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people holding up puppets
Elizabeth Gannaway, Lily Hiʻilani Kim-Dela Cruz Okimura, Isaiah Avilla, Alison L.B. Maldonado, Iana Weingard (Photo by Christine Lamborn)

The University of Hawaiʻi at Mānoa Department of Theatre and Dance and Kennedy Theatre will transition back to in-person performances in the spring beginning with the much-anticipated production, Eddie Wen’ Go: The Story of the Upside-Down Canoe. Mark Branner, associate professor and head of the Theatre for Young Audiences (TYA) Program at UH Mānoa is the director of the mainstage production that pays homage to beloved Hawaiʻi waterman, Eddie Aikau. The imaginative TYA production incorporates giant and majestic aquatic puppetry, dance, ʻōlelo Hawaiʻi (Hawaiian language), pidgin English, hula and original music.

The play geared toward family audiences, especially those with elementary-aged children, will be presented on the Kennedy Theatre Mainstage from January 28 to February 6. Ticket prices range from $8 to $20.

Adapted from the book by UH alumna, Marion Lyman-Mersereau, a crewmember with Aikau on the 1978 Hōkūleʻa voyage, the play tells the story of when the canoe capsized and Aikau went to get help. Audiences hear from imaginary sea creatures who watch from underneath the upside-down canoe. It is a tribute to Aikau that honors the truth of his final act of courage, while also offering hope and inspiration. The production also highlights Aikau’s life of service to others. He was the first lifeguard at Waimea Bay where he saved more than 500 lives. Aikau’s legacy is about love and giving of himself to others through his actions.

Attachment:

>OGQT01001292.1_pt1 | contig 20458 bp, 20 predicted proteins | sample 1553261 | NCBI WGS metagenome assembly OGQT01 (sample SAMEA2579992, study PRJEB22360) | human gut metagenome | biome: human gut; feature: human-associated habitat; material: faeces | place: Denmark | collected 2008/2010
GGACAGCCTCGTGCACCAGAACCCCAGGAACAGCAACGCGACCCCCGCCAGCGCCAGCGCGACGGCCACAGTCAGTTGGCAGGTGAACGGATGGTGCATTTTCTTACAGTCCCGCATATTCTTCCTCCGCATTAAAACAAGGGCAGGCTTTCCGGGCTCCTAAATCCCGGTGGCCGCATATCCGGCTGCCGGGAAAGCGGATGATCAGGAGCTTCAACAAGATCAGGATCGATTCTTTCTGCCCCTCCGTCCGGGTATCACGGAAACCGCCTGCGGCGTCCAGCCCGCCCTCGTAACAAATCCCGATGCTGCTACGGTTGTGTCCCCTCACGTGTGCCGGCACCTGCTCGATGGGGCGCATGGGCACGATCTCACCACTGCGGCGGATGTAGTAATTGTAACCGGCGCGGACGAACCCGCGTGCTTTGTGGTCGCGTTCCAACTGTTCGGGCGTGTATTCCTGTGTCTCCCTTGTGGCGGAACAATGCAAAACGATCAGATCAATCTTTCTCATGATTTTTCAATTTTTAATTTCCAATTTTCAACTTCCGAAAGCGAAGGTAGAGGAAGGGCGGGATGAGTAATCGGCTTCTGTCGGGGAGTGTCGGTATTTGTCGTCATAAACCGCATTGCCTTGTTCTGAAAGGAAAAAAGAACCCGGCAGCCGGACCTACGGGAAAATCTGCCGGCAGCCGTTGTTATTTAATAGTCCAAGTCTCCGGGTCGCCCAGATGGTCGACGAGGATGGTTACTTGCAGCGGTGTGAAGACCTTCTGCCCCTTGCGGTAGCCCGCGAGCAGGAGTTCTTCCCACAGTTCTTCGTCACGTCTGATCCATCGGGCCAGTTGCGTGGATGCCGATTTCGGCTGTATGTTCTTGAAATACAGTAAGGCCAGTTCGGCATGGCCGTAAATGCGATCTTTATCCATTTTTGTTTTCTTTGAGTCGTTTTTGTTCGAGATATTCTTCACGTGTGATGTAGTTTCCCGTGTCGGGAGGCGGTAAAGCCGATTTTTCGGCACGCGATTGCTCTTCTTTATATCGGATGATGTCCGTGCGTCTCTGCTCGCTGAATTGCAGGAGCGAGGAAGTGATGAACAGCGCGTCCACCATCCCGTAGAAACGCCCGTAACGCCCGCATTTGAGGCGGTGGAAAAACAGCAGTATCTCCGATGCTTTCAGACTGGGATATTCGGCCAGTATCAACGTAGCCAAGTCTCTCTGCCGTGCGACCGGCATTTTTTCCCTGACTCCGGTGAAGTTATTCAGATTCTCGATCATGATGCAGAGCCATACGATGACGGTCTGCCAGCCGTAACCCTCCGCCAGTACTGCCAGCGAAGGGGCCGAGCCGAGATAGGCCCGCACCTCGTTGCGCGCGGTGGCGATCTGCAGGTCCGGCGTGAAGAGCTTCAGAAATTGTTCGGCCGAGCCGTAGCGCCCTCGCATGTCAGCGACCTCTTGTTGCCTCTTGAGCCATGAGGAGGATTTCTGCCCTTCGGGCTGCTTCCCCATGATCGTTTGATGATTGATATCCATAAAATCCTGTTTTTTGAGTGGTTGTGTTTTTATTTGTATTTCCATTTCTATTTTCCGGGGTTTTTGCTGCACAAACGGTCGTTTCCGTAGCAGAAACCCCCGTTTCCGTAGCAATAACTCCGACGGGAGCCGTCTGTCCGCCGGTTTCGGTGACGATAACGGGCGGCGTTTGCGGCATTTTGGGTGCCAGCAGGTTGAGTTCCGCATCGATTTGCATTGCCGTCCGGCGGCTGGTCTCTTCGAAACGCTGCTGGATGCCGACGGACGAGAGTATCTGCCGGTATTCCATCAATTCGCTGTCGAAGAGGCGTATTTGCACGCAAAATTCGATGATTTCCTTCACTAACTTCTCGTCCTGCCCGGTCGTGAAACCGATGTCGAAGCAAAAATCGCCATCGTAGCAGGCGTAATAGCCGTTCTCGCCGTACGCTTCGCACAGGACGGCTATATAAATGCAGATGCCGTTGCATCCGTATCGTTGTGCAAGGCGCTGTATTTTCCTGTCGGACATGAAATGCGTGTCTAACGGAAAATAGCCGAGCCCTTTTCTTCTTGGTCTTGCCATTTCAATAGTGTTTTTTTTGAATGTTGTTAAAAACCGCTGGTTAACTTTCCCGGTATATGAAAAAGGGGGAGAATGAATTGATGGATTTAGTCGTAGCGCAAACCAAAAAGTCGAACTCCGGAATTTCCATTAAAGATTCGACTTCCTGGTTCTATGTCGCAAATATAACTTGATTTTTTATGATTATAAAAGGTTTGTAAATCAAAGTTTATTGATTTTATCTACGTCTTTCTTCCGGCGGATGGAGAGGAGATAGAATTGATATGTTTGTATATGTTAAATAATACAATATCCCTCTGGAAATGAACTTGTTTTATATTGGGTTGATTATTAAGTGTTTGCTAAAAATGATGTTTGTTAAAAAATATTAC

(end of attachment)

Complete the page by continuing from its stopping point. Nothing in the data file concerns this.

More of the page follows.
“We’re trying to illustrate and introduce to young audiences and families the whole story of Eddie; what he represents and what that means for us today as members of this community,” Branner said.

Students, faculty bring puppetry alive

actor holding turtle pupped
Nathan Drackett (Photo by Christine Lamborn)

The creative team includes theatre faculty Maile Speetjens (costume design) and Michelle A. Bisbee (scenic coordinator, scenic charge and puppetry adjustments for the stage), graduate student Claire Paul (lighting design) and recent MFA graduate Laura Nigon-Holmgren (scenic and puppet design).

Choreographers Kaohi Yojo Daniel and Amy Schiffner join Branner and fellow director Annie Lokomaikaʻi Lipscomb. Guitar virtuoso Ian O’Sullivan provides the original musical underscore.

Several cast members took Branner’s giant puppetry course during the fall 2021 semester in anticipation of the production. One of the largest puppets, Tutukāne Koholā, a giant whale, is more than 15-feet long and requires five puppeteers to animate it.

“It’s a physically demanding show for all the cast members involved who started training and practicing as early as October for the late January performances,” Branner said. “By the end of the show, the puppeteers should almost disappear from view and all you see are these giant puppets come to life.”

Last season, the decision was made to wait for the possibility of live audiences, rather than stream the production. All patrons (ages 5 and up) are required to show proof of full vaccination and complete the LumiSight UH daily health check app prior to entering Kennedy Theatre. A Centers for Disease Control and Prevention-approved mask covering the nose and mouth must be worn at all times.

For more information on Eddie Wen’ Go, see Kennedy Theatre’s website.

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